The Massachusetts Avenue project is supposed to be financed by the extension of an existing TIF–a tax increment financing district. Democrats on the Council are threatening to derail it until and unless the administration becomes more forthright and transparent about its use and abuse of those districts. Several councilors have charged that TIF repayments that should have gone back into the City’s General Fund have instead been diverted into a Mayoral “slush fund,” an account subject to less oversight, and with fewer controls on its use.

The Council’s concerns are valid. At the very least, the Ballard Administration has been less than transparent. But now, its chickens have come home to roost on Mass Avenue, and the failure of that project would be a setback for downtown and the whole city.

The Administration’s lack of appreciation for the importance of transparency and process has generated resistance from the Council. But while understandable, the Council’s willingness to block an important project in order to make its point would be a similar failure. The questions need to be answered, but not at the expense of city progress.

In this age of toxic partisanship, I suppose it is unrealistic to ask both sides to grow up and have a conversation in which the interests of the city come first.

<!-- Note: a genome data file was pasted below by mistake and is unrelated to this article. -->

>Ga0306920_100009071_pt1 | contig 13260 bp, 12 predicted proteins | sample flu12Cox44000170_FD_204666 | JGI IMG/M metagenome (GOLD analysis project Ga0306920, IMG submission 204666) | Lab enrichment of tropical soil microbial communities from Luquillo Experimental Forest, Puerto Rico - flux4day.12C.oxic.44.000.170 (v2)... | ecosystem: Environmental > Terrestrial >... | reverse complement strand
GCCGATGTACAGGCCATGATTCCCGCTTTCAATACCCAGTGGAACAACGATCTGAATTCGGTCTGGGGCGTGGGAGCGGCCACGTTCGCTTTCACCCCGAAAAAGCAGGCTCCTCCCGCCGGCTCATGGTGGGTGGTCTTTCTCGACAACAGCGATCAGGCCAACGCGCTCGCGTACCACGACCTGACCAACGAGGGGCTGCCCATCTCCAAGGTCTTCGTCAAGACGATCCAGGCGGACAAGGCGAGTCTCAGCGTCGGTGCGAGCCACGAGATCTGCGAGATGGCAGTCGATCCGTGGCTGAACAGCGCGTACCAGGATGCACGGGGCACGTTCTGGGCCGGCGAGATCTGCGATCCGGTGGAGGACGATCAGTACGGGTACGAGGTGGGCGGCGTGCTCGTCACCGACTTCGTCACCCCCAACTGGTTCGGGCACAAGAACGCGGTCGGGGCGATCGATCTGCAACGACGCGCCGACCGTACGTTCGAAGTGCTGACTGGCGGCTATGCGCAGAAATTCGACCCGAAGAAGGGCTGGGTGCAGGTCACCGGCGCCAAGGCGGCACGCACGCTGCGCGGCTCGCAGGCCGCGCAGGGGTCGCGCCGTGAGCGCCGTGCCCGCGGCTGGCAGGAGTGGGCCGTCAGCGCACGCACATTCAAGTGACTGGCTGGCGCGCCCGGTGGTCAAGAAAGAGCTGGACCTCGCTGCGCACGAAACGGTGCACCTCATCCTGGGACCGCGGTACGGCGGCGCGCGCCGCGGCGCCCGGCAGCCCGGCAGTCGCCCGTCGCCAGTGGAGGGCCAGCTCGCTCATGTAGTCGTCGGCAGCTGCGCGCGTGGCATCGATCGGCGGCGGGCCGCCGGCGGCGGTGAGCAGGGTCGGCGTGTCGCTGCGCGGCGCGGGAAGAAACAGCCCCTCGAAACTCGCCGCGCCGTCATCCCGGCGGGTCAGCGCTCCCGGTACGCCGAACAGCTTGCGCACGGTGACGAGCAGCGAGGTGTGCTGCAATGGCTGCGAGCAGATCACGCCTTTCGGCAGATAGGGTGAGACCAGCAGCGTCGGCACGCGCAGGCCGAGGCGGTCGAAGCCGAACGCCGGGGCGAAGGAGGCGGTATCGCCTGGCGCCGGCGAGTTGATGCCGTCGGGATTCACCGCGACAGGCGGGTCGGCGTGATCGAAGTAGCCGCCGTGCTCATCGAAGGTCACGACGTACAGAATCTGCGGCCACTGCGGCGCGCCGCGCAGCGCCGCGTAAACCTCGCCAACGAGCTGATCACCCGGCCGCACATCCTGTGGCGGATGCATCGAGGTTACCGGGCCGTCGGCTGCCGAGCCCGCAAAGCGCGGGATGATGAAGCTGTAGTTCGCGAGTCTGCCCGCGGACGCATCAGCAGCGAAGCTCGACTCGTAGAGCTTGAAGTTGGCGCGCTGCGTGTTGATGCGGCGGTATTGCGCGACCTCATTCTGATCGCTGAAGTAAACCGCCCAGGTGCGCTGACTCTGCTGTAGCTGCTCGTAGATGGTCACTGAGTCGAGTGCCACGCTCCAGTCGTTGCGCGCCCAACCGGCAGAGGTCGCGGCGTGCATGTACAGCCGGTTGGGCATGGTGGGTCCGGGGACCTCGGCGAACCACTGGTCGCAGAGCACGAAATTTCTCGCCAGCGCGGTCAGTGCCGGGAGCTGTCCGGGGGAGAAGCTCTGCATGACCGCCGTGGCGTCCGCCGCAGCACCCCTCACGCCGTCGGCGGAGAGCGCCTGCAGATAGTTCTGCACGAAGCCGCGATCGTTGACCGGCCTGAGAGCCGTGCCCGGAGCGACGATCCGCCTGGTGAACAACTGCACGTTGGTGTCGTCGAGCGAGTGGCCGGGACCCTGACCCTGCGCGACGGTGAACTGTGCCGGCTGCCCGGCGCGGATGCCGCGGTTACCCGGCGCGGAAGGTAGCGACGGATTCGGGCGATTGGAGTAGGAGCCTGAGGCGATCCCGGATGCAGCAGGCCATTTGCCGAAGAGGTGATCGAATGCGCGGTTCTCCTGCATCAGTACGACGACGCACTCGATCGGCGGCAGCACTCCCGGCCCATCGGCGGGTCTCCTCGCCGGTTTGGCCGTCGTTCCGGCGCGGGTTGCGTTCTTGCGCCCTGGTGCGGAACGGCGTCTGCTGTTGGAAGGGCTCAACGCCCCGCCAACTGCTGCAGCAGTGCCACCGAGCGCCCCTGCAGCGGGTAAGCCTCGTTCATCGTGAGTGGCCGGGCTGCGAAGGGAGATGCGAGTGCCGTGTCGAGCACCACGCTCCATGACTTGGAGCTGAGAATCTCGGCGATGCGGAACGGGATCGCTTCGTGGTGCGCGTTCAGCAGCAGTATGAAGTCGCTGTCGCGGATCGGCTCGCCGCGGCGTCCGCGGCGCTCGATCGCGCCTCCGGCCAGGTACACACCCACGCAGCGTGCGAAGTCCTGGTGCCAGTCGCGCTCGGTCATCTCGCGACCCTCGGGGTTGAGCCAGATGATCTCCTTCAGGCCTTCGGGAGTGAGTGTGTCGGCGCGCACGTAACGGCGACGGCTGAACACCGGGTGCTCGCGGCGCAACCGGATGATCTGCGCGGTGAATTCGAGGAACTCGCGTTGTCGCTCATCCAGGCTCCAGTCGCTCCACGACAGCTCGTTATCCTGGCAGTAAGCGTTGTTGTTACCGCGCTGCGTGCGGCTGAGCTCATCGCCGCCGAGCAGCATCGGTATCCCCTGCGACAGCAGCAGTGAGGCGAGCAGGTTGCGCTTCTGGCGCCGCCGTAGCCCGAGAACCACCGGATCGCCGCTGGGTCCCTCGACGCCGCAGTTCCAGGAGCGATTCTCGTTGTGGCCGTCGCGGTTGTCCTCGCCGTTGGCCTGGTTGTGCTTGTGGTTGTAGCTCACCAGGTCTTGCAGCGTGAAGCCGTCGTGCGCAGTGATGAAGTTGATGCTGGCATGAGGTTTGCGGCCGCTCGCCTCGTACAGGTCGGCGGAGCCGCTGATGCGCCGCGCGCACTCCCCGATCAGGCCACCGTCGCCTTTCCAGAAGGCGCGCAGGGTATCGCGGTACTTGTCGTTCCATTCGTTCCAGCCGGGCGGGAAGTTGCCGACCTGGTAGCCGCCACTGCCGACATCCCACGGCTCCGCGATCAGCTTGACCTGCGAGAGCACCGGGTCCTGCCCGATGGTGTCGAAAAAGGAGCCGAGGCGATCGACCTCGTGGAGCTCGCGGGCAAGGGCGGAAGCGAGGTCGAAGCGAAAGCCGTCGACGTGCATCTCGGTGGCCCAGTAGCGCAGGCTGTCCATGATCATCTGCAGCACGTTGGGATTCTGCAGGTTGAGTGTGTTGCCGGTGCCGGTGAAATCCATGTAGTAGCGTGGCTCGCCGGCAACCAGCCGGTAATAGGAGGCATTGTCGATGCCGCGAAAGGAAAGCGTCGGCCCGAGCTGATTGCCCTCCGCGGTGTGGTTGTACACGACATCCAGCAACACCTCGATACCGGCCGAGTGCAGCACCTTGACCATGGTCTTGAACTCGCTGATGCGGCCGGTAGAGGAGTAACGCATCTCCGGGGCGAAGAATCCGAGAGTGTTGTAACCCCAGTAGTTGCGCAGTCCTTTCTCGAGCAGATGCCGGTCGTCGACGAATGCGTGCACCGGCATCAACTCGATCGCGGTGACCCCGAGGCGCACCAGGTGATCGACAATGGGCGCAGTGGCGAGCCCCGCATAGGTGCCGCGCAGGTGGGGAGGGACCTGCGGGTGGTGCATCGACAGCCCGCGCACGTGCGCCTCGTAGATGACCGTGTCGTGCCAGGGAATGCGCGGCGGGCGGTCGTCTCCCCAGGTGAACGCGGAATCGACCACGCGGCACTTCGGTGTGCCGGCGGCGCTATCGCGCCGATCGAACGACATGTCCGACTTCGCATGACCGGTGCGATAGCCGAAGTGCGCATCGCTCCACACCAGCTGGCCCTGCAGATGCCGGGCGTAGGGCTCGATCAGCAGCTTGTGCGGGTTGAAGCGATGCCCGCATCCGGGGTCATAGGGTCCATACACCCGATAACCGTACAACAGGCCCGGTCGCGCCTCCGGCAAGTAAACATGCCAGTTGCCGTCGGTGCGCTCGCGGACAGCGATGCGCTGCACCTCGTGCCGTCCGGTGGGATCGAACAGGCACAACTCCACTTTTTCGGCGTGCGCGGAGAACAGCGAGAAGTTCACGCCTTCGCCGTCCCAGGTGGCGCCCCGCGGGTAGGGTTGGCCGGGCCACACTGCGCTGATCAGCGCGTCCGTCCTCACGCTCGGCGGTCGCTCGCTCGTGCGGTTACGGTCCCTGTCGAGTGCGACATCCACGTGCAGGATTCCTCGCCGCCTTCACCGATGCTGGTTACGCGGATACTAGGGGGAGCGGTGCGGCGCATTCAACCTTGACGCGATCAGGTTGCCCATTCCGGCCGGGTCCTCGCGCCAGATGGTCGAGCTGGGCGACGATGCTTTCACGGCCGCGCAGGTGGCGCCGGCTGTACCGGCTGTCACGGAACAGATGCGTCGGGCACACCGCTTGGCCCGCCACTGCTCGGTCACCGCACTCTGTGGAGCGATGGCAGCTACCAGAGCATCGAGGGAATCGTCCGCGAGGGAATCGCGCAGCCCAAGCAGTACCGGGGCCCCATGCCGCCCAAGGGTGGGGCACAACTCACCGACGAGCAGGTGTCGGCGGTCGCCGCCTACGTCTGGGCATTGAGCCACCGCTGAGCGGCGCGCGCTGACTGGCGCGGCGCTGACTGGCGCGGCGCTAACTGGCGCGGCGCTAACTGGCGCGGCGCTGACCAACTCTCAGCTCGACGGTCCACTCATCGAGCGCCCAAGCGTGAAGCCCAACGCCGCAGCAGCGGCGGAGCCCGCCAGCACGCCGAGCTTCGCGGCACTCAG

“He started it!” may be true, but it isn’t the best place to start that discussion.


  1. I agree on the necessity of process being transparent. Even if the Affordable Care Act (ObamaCare/ObamaTax) was truly affordable and something wanted by most of America, the lack of transparency and bipartisan participation in it’s gestation, after-hours and behind closed doors, was absolutely breathtaking. If this had been done by a Republican President and Congress….

    With you 100% on the TIFs, except I have my limits on corruption. I support “…the Council’s willingness to block an important project in order to make its point…”. I may not always agree with them ideologically, but I think it’s a marvelous point to be made: They’re out to protect taxpayer dollars from the corruption of political whim.

    Very similar to federal legislation putting a ring through the nose of every citizen, while nationalizing a sixth of the economy in a manner worthy of Somali pirates.

  2. I wasn’t aware that any industry has been nationalized during the last four years, Dave. Care to elaborate?

  3. Privatized health care in America is transitioning with the passage of the Affordable Care Act (ObamaCare/ObamaTax). This legislation was passed by the U.S. Congress when under Democratic control, and signed by President Obama (in a highly veiled, non-transparent “process”.) I would call that a federal (“national”) action, to control the health care of Americans.